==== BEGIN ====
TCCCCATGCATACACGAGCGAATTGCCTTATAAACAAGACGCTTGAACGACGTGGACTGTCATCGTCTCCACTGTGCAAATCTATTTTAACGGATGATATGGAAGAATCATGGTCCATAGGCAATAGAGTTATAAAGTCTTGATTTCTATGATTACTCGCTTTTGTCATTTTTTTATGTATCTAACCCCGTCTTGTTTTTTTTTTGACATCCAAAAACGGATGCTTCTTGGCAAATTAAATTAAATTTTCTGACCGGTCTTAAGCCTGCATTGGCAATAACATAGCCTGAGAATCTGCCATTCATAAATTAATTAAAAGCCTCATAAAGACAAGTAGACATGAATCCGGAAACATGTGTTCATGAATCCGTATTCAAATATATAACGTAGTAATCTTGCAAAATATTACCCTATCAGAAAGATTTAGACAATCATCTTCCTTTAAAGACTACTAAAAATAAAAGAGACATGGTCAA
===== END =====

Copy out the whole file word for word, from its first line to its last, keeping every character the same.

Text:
TCCCCATGCATACACGAGCGAATTGCCTTATAAACAAGACGCTTGAACGACGTGGACTGTCATCGTCTCCACTGTGCAAATCTATTTTAACGGATGATATGGAAGAATCATGGTCCATAGGCAATAGAGTTATAAAGTCTTGATTTCTATGATTACTCGCTTTTGTCATTTTTTTATGTATCTAACCCCGTCTTGTTTTTTTTTTGACATCCAAAAACGGATGCTTCTTGGCAAATTAAATTAAATTTTCTGACCGGTCTTAAGCCTGCATTGGCAATAACATAGCCTGAGAATCTGCCATTCATAAATTAATTAAAAGCCTCATAAAGACAAGTAGACATGAATCCGGAAACATGTGTTCATGAATCCGTATTCAAATATATAACGTAGTAATCTTGCAAAATATTACCCTATCAGAAAGATTTAGACAATCATCTTCCTTTAAAGACTACTAAAAATAAAAGAGACATGGTCAA